This question is secondary to the question “Can a person in an invalid marriage receive communion?”.
The answer normally given is “Yes, provided they are not currently having sex (living together as ‘brother and sister’) and have gone to confession on the matter”. CCC 1650 is usually quoted.
My question - Does that really make sense?
It seems that the canonical status of people who are not validly married is exactly the same as those who are…not married.
The advice of the Church to ANY other people who are not married does not consist of “living together” in any sense.
If you turned the question around - “Father, my son is living with his girlfriend, what does he have to do to receive communion again?” Father would (in a sane world) say “He must move out” and go one to quote solid Catholic teaching on the near occasion of sin.
This has bothered me for a long time, because in the typical parish, you always have several people involved in irregular situations who are playing the “living as brother and sister” game. RCIA classes always have a few of these.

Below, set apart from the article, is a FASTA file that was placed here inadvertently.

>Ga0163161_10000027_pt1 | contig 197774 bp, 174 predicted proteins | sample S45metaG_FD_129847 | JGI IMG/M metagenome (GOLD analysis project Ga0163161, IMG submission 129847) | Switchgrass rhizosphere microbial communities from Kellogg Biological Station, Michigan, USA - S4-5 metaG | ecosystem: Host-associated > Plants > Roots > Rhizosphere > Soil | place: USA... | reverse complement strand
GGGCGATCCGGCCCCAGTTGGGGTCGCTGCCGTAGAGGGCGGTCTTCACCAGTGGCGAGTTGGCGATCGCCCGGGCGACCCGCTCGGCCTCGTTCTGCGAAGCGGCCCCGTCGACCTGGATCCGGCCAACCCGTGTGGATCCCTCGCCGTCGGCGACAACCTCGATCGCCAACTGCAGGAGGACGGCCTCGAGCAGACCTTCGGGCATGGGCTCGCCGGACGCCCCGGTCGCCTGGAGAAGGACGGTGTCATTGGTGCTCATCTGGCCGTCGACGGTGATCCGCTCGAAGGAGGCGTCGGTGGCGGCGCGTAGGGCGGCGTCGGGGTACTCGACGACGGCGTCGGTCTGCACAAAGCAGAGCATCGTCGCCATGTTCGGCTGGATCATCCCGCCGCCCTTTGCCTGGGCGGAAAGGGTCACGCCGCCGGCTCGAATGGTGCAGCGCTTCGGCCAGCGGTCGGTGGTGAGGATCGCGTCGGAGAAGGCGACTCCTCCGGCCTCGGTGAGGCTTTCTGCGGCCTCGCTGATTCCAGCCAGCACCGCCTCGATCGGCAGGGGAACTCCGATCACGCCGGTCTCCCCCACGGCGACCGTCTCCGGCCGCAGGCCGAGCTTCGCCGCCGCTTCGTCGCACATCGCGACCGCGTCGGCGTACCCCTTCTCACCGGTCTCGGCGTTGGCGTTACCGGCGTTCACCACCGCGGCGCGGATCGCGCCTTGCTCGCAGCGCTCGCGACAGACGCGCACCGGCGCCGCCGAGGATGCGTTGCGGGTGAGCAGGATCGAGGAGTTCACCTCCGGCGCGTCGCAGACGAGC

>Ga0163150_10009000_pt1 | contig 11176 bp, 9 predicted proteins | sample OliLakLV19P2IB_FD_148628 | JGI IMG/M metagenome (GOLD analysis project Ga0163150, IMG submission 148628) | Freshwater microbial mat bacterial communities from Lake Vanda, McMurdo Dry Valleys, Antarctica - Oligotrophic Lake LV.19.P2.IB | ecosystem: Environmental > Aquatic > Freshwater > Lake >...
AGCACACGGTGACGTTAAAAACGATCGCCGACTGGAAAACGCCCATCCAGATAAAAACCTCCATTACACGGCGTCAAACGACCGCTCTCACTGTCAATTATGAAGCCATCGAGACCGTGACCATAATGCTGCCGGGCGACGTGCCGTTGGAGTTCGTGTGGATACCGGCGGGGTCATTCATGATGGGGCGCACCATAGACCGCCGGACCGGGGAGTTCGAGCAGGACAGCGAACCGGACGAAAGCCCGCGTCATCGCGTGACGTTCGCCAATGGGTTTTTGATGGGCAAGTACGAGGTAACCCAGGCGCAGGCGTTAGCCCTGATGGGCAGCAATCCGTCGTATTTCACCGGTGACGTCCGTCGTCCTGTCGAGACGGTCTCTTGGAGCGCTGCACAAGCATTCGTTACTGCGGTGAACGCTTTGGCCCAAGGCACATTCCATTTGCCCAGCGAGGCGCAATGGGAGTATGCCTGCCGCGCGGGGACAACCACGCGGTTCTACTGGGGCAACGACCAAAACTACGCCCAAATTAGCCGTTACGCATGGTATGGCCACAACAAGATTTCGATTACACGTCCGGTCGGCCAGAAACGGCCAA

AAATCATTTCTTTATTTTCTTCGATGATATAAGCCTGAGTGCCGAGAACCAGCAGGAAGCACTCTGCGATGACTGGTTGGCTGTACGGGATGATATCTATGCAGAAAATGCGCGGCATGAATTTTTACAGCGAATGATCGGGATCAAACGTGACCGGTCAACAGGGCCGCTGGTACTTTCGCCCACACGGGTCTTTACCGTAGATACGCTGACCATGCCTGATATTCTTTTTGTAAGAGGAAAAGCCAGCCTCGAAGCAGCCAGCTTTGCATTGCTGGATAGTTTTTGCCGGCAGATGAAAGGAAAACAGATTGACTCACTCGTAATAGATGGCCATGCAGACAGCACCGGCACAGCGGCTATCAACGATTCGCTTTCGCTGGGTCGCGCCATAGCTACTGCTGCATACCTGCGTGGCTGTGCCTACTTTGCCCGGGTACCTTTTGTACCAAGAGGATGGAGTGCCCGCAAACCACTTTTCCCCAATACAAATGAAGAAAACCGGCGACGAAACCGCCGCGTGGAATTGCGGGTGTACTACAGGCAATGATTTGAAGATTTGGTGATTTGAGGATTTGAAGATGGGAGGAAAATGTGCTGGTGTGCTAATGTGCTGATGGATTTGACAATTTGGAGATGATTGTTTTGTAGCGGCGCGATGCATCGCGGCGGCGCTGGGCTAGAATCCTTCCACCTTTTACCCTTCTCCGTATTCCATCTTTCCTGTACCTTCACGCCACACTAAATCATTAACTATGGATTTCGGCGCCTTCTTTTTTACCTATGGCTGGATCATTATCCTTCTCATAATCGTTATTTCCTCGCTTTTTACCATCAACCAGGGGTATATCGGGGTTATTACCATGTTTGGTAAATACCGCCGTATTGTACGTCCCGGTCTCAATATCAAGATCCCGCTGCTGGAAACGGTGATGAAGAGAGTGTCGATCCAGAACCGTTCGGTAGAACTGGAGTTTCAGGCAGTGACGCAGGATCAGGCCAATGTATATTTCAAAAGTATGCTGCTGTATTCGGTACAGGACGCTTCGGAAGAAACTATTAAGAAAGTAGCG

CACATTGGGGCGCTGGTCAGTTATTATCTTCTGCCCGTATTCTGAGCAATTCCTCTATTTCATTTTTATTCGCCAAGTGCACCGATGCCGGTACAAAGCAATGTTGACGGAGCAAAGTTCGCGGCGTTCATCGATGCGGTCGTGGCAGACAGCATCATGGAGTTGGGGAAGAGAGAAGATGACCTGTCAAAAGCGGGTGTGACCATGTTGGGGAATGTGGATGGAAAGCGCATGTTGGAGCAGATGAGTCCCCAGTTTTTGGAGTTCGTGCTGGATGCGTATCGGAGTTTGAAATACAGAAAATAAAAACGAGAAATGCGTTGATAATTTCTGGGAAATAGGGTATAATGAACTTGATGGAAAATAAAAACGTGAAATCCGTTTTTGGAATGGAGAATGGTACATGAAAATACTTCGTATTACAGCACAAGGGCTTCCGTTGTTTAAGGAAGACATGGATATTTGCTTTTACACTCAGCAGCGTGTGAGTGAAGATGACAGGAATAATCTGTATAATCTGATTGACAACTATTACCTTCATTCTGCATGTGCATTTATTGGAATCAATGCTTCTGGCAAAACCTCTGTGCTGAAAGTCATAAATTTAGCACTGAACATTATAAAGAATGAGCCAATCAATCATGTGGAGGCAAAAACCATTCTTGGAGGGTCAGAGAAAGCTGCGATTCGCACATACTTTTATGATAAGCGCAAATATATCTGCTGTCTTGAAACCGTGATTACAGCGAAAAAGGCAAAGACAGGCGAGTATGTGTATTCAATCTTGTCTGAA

It seems that it’s a pretty poor witness to, on the one had, preach the absolute necessity of a valid marriage, then to actually counsel people who are not in a valid marriage to “live together”.
This was really made obvious to me in the context of couples in pre-Cana marriage preparation in our diocese. They were counseled not to live together before marriage, and the better priests in the diocese told them “move out until the wedding”. Same priest, same day, to a person seeking annulment in order to be able to regularize their current situation “live together as brother and sister”.
Canonically, it’s the same situation, right? Not a valid marriage = no sex.
Does anyone know anything about the “living together as brother and sister” thing? Where and when it got started? Any actual official teaching on the issue? Can anyone think of a good reason to recommend it, especially if children are not involved?